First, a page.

Australian shippers are ramping up their campaign against soaring stevedoring fees as they press for state and federal government regulations to cap infrastructure charges levied by terminal operators. It comes as Australia’s competition watchdog on Wednesday said infrastructure charges had surged more than 60 percent in the past year.
The Freight & Trade Alliance (FTA) highlighted one major importer in Melbourne that saw infrastructure charges, also called port access fees, surge to more than A$3.4 million (US$2.3 million) a year compared with less than A$700,000 five years ago. The FTA, which represents more than 100 major shippers including Alibaba and Costco Wholesale Australia, said uncertainty about future hikes had scared off one grain shipper from making further investment in their Victoria operation.
FTA director Paul Zalai said the alliance, together with the Australian Peak Shippers Association (APSA) and Container Transport Alliance Australia (CTAA), are asking shippers to submit evidence about the impact of the infrastructure charges on exporters, manufacturers, and farmers.
“We need this evidence ... to present compelling cases to government for regulation,” he told shippers in an email Wednesday.
That followed the release of a report by the Australian Competition and Consumer Commission (ACCC) on Wednesday that showed higher infrastructure charges helped stevedores post growth in unit revenues for the first time since 2011-12.
“The industry generated A$167 million in revenue from infrastructure charges in 2018-19, an increase of 63 percent from 2017-18,” the ACCC’s 2018-19 container stevedoring monitoring report said.
DP World and Hong Kong’s Hutchison Port Holdings declined to comment to JOC.com on the ACCC report. Others, including International Container Terminal Services, Inc. (ICTSI) did not immediately respond to requests for comment.
The commission said terminal operators saw revenue from landside and other sources surge by 12.9 percent in 2018-19 to A$78.10 per container, mainly due to increases in infrastructure charges which are levied on full containers carried by rail and trucking operators.
That compared with an 8.1 percent drop in quayside revenue to A$190.40 per lift in 2018-19 from 2017-18.
“This decline reflects the continued growth in shipping lines’ bargaining power with stevedores, as well as the relatively high proportion of empty containers,” the ACCC report said.
“It is understandable for stevedores to seek to recover some costs from landside transport operators given that these operators benefit from the investment that the stevedores undertake in their facilities,” it added.
But the commission said importers and exporters may pay higher charges to ship their goods than they otherwise would as a result.
“The use of infrastructure charges means stevedores are earning a growing proportion of their revenues from customers that are limited in being able to respond to those charges, in contrast to the competitive market in which stevedores provide services to shipping lines,” the report added.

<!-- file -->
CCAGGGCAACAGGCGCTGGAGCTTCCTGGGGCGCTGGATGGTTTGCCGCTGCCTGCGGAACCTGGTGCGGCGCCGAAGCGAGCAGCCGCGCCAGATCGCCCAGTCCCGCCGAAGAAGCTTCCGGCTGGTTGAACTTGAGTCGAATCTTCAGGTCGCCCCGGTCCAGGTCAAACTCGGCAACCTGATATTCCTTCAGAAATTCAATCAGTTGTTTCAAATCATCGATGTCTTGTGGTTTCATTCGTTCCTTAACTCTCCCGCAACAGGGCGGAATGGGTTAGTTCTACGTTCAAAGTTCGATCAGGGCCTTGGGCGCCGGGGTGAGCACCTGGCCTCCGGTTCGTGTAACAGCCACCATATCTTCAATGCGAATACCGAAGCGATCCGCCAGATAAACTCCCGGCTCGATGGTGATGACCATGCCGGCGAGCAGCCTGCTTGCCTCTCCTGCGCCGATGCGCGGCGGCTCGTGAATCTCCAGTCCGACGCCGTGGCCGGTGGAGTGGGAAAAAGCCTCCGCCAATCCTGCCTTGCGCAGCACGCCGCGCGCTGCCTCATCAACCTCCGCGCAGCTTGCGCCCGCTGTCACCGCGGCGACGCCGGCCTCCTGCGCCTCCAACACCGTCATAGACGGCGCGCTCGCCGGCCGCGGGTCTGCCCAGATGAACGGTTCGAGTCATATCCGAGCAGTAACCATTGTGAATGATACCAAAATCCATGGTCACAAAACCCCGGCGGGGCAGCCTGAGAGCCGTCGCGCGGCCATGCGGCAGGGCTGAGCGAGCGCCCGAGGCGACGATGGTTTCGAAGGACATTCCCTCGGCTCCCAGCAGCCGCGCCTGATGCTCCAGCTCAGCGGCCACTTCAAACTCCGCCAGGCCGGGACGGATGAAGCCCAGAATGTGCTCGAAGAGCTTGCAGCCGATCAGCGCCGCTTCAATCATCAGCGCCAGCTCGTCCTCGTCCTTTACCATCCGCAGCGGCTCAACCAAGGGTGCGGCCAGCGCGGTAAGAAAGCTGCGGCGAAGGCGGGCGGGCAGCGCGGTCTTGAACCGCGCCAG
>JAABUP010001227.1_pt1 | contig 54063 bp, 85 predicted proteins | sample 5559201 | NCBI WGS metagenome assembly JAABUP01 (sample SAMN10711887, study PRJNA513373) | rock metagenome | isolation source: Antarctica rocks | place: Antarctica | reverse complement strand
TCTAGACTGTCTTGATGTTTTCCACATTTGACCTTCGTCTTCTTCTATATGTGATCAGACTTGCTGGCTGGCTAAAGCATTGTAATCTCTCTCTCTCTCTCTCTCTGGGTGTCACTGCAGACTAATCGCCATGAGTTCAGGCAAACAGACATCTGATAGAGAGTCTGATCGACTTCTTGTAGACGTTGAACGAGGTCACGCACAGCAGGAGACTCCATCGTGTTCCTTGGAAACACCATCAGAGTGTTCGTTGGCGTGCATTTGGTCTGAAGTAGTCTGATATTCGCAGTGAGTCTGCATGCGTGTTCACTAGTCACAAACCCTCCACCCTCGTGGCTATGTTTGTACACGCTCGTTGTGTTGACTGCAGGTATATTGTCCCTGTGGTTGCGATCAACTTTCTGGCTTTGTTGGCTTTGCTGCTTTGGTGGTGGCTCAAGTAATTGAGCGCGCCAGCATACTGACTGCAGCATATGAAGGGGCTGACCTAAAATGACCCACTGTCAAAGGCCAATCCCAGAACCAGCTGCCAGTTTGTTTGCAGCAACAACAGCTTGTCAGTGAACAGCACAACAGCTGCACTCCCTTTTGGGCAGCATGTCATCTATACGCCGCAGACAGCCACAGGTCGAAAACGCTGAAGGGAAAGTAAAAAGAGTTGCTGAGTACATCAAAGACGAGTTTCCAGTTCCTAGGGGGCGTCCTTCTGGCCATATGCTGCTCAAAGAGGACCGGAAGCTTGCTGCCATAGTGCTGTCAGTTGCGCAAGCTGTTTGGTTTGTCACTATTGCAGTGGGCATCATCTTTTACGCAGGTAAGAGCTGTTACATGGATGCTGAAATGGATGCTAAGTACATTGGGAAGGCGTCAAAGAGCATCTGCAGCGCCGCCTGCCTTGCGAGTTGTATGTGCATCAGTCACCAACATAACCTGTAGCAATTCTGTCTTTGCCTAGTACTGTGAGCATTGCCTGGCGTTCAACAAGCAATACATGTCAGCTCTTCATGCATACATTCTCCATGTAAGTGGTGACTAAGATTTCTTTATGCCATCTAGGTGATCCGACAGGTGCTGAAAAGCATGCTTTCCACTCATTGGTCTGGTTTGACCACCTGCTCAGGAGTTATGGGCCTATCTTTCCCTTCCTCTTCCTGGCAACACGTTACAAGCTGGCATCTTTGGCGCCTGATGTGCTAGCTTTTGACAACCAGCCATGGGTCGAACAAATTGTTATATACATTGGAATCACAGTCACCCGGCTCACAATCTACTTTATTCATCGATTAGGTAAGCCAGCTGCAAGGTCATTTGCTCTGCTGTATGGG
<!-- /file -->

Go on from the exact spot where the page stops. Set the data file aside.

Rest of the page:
The ACCC pointed out that both Patrick and Victoria International Container Terminal increased charges at their terminals last March after DP World decided in January to raise charges in Melbourne from about A$49 to A$85.
“Patrick now has the highest charges in Sydney (A$77.50) and Brisbane (A$71.50),” the ACCC said.
Terminals face increased competition
While shippers are campaigning against the higher infrastructure charges, the ACCC said terminal operators are also being challenged with increased competition and a weakening economy that is dampening demand for stevedoring services in 2018-2019.
“Stevedores reported 5.11 million lifts in 2018-19, down 0.5 percent from the previous year. Lifts of full containers fell by 4.9 percent while empty containers increased by 14.6 percent,” the ACCC report said.
Patrick saw a 4.5 percent rise to 2.2 million lifts of international cargo, while DP World saw international cargo lifts drop 12.3 percent to 2 million in 2018-19.
“Industry volumes were slightly better when measured on a TEU basis, as cargo owners continued to increasingly adopt forty-foot containers instead of twenty-foot containers. The container terminals reported handling a combined 7.88 million TEU in 2018-19. This represented growth of 0.2 percent, the second lowest rate over the past ten years,” the report said.
But while volumes are under pressure, productivity at Australia’s five main ports has increased significantly, with crane moves rising 5.3 percent to about 31 containers an hour year-on-year. The ACCC said productivity was on par with international ports of similar size, with Melbourne the best performer.
Melbourne was Australia’s biggest gateway, handling 34.3 percent of the country’s international box traffic, followed by Sydney with 33.7 percent and Brisbane 16.6 percent.
Contact Keith Wallis at email@example.com.